Like a pillock, I replied: “Not unless I was christened Jenkins. The famous guy changed his name a year after I was born.” To make matters worse, I added: “Although I don’t imagine the two events were connected.”

Total silence. Blank looks: the one you give the bloke with the vindaloo on the Tube. It just goes to prove; no-one likes a clever Dick, not even a famous one.

Anyway, fittingly I did find myself on a stage in a lecture theatre and fielding questions ranging from does anyone really listen to podcasts? to will the newsroom of the future really work? The best question came later in a seminar with print students when I was asked: if you were interviewing me for a job, what would you look for?

To be honest, that was the only thing I’d care about at their age. They get all their media news from the broadsheets, their teachers can tell them everything I can about how to do the job, they have facilities to die for, top industry names (not just neo-famous ones) drop in all the time: for a wannabe hack, it was a value-for-money question.

I could have said you need a good voice for audio, a TV-presenter smile, a blog Google begs to advertise on and the ability to crop jpegs on your WAP phone.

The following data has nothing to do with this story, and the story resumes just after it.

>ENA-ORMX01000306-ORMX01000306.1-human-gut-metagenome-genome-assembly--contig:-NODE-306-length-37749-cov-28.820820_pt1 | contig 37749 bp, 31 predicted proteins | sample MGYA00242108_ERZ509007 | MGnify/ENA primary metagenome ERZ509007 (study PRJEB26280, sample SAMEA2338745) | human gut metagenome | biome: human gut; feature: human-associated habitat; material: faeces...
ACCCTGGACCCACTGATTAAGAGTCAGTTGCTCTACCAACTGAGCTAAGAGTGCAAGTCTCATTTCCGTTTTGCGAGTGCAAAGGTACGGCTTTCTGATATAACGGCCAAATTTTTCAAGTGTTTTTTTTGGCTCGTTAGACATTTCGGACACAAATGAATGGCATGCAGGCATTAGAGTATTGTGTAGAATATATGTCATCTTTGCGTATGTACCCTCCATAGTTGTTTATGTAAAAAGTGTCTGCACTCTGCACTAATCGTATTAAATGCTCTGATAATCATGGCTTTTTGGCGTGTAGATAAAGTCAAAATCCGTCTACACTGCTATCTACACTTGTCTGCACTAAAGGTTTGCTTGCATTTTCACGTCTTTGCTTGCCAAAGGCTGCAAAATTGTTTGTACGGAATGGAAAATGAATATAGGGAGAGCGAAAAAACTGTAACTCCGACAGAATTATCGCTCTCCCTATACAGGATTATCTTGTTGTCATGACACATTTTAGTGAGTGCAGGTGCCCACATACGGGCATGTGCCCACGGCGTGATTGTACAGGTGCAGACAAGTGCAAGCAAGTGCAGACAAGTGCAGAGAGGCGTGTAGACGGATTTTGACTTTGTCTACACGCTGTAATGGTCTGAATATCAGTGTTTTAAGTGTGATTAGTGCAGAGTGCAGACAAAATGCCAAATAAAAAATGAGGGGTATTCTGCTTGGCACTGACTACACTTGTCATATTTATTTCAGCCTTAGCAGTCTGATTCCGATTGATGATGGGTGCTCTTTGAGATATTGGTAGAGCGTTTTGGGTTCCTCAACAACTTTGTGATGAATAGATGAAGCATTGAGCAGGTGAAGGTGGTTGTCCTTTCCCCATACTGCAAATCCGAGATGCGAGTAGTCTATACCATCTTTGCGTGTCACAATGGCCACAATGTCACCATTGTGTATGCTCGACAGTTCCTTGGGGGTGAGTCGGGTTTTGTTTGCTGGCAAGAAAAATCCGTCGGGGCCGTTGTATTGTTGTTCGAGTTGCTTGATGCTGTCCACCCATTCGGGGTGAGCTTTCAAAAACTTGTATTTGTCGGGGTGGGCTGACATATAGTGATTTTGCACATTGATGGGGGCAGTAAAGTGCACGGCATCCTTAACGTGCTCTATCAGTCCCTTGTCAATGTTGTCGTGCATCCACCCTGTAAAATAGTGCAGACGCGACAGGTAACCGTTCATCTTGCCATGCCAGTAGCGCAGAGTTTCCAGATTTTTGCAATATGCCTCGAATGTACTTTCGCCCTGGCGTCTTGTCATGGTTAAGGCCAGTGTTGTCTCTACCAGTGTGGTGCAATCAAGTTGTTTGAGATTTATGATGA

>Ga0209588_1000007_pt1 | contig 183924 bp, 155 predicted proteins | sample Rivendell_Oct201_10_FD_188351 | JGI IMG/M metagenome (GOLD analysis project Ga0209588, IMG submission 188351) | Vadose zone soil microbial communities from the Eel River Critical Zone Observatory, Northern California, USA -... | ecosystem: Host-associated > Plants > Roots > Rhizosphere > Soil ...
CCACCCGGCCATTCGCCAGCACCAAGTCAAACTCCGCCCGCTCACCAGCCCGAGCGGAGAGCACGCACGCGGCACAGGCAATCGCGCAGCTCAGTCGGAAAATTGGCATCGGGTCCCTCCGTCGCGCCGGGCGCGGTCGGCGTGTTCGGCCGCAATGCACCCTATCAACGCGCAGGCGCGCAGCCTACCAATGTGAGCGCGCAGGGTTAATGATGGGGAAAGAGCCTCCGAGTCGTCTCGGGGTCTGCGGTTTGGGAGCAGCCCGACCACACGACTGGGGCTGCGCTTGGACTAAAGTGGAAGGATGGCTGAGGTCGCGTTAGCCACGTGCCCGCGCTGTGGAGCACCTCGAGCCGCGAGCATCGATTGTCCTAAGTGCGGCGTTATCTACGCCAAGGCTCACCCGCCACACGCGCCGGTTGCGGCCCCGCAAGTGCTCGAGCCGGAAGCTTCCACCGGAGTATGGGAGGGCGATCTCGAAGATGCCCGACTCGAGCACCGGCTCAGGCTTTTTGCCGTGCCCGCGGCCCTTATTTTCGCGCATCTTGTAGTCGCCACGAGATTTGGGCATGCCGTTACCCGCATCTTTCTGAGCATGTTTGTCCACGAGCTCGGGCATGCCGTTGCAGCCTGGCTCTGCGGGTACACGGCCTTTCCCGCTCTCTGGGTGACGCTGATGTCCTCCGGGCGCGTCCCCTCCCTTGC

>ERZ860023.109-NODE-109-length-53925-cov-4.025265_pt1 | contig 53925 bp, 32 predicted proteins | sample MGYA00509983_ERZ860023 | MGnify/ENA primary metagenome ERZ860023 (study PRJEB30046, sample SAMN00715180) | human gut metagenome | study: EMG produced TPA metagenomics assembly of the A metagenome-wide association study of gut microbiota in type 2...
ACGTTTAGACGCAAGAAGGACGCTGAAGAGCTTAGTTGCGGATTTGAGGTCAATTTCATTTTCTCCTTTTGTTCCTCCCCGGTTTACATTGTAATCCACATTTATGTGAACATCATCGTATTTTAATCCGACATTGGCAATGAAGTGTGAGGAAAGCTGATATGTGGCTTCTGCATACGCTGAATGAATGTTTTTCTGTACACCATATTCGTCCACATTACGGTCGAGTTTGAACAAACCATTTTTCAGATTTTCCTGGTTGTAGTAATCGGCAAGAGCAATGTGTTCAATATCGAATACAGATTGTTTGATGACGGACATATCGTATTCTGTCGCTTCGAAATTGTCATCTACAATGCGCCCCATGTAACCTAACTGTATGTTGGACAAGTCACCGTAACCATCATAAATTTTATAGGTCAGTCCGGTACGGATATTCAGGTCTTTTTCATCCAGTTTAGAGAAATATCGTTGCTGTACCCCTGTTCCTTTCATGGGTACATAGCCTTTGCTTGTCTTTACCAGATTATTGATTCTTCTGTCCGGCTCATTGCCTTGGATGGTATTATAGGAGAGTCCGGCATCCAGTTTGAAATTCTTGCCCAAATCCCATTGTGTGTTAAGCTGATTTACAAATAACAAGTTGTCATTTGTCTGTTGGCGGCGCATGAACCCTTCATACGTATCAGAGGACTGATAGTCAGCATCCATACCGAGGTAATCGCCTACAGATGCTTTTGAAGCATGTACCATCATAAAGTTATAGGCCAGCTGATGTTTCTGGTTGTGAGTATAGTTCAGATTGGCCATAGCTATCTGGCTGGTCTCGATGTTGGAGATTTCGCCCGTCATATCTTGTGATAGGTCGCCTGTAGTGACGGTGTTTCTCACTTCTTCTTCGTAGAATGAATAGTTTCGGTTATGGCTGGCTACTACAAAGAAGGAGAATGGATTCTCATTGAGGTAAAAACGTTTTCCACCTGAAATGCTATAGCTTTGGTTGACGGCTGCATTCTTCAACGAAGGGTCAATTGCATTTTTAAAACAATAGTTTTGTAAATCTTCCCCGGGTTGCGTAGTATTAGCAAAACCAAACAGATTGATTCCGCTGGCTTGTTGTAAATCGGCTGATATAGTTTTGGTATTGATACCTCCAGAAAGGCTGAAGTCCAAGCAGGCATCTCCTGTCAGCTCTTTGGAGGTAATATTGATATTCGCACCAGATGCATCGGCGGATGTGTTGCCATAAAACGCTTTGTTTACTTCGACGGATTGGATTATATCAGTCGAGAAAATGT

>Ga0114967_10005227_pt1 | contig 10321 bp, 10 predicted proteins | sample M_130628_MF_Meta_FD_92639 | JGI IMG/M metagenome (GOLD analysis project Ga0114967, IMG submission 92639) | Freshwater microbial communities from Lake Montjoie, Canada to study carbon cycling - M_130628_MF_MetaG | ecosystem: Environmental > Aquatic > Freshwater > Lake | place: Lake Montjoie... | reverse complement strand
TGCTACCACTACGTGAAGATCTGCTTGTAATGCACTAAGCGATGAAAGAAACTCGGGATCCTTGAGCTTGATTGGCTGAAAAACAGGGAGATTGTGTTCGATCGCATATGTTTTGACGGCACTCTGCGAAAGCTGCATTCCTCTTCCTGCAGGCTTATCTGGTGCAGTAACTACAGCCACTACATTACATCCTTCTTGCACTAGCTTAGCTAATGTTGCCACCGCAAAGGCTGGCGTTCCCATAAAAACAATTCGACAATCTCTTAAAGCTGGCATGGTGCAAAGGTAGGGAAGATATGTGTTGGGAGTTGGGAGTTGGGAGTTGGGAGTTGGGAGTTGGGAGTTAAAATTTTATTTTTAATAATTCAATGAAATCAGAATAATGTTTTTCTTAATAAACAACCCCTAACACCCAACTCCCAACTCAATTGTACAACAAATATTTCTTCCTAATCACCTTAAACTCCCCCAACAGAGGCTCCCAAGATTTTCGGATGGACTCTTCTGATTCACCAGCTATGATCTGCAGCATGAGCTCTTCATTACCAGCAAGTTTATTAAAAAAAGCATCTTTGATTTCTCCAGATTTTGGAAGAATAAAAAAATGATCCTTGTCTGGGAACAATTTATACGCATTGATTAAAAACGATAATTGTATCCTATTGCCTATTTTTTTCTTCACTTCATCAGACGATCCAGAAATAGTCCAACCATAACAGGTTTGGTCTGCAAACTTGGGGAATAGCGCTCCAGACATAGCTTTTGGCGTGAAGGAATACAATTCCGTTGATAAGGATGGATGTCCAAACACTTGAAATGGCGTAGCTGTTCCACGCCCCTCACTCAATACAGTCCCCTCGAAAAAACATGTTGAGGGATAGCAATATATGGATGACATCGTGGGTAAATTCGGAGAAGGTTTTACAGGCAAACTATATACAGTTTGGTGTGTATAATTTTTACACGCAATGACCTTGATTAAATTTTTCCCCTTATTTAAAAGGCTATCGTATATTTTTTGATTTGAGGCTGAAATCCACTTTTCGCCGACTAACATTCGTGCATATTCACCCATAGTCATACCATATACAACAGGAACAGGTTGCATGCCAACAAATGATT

But they knew that already. Besides, it would have been only half the story. I tried to say, in a rather long-winded way, it was all about credibility. The difference between a geek and a hack is that I probably won’t mind being approached one of them and asked to impart what I know.

All colleges teach the technical skills these days. And to a good standard. There hasn’t been a colleague’s-neighbour’s-pal’s-son on work experience who hasn’t been able to pick up basic photoshop or instinctively surf his way around a content management system by the end of his first day.

And what skills they don’t have, they can learn on the job faster than my dear old dad can work his DVD. OK. Bad analogy. He’ll never work it. But you know what I mean.

What will always stand good candidates apart are the basic journalistic qualities that have been the hallmark for generations: an inquiring mind, the ability (and desire) to get pertinent answers to pertinent questions; to write in clear, concise English - and to do it very, very quickly.

Get those skills in the bag and I will interview you.

Or my name isn’t Richard Burton.